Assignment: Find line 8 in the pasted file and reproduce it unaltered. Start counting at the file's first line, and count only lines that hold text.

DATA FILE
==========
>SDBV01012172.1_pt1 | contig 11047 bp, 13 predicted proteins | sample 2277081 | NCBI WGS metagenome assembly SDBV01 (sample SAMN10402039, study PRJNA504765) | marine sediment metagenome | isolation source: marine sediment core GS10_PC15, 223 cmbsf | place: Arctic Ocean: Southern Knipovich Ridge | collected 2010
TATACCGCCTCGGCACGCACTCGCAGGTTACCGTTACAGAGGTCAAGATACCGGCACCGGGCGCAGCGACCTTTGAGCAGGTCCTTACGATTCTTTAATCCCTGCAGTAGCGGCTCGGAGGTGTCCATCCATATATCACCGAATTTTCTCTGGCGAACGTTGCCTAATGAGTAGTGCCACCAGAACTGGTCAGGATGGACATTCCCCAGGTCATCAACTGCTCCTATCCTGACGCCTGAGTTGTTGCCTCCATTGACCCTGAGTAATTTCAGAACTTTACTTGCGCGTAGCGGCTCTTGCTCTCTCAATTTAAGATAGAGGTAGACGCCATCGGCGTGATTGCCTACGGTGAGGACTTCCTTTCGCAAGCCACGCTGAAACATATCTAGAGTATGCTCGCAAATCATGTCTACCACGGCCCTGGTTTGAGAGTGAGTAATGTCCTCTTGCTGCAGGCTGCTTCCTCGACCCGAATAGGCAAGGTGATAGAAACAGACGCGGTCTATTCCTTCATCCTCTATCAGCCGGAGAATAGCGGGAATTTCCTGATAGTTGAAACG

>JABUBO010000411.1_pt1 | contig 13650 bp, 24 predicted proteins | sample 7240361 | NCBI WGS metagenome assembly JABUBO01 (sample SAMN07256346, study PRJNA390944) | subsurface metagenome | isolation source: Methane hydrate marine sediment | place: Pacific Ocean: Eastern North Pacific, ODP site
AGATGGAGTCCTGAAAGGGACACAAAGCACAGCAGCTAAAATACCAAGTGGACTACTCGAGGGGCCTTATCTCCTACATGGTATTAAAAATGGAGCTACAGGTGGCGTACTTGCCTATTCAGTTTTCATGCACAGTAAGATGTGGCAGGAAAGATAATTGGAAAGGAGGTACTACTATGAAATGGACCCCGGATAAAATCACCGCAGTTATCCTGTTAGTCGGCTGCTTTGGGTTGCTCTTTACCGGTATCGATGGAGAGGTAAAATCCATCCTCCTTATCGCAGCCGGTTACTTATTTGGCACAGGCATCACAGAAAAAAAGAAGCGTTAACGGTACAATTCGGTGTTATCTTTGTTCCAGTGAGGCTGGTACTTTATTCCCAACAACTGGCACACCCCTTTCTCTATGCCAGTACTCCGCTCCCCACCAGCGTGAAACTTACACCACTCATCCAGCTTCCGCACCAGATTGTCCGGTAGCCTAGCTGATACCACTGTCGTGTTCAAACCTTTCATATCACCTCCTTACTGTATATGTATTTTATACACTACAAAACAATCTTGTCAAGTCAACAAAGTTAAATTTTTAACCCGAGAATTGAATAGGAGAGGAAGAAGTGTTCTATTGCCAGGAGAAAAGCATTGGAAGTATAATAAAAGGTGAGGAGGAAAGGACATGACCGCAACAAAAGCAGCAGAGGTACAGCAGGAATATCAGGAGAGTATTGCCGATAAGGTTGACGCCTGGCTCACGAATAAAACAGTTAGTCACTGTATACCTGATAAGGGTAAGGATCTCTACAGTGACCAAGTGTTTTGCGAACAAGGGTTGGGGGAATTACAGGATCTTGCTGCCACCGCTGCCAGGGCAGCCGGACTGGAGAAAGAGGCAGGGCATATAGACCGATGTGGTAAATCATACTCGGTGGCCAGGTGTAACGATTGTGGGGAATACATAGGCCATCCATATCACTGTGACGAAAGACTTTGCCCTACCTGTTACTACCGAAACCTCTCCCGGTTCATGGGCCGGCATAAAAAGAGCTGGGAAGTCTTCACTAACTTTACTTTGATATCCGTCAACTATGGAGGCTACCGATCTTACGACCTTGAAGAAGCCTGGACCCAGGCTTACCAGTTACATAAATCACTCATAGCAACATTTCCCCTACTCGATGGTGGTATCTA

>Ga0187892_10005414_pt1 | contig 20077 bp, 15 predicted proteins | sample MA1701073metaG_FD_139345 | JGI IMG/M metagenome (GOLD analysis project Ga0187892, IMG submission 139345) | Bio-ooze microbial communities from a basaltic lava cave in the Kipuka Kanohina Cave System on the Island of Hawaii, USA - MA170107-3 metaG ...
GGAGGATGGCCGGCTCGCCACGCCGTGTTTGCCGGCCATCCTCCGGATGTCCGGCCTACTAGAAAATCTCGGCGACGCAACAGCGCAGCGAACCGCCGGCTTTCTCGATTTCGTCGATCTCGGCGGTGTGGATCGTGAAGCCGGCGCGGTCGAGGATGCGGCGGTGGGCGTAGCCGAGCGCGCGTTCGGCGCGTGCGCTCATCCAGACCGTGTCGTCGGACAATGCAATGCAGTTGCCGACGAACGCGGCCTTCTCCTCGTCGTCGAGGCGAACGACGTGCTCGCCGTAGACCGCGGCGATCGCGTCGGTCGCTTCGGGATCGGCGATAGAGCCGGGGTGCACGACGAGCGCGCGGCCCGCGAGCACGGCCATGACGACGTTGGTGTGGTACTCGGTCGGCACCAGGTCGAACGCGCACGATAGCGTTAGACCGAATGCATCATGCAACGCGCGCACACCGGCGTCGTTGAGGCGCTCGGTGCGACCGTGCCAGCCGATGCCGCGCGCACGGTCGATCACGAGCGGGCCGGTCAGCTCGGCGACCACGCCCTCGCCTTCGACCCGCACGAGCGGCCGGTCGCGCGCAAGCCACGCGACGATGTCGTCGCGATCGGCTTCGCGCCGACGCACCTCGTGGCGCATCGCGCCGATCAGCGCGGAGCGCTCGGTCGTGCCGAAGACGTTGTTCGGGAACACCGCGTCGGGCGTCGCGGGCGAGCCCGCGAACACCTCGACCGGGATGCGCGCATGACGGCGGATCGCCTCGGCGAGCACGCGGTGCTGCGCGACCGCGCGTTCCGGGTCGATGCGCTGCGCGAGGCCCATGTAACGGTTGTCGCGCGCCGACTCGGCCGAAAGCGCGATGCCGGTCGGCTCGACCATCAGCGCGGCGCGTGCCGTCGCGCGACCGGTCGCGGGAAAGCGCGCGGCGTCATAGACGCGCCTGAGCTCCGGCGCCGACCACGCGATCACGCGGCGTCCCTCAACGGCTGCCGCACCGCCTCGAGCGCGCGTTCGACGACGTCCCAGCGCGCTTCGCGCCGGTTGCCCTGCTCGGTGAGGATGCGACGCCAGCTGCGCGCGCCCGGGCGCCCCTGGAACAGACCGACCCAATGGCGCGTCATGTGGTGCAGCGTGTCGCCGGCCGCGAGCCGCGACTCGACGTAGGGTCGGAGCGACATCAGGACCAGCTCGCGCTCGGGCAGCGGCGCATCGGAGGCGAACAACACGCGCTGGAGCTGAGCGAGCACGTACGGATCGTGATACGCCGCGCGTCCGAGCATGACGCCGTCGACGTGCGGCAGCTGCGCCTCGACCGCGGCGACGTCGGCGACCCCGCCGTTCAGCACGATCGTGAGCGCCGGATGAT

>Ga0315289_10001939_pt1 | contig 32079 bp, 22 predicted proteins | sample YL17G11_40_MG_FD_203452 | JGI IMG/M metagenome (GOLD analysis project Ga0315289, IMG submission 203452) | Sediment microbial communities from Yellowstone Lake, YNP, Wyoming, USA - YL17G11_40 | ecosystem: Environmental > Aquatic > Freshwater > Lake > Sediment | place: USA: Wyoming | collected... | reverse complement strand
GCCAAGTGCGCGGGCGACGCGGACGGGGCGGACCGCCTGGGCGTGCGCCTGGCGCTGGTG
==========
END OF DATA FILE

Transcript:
GCCAAGTGCGCGGGCGACGCGGACGGGGCGGACCGCCTGGGCGTGCGCCTGGCGCTGGTG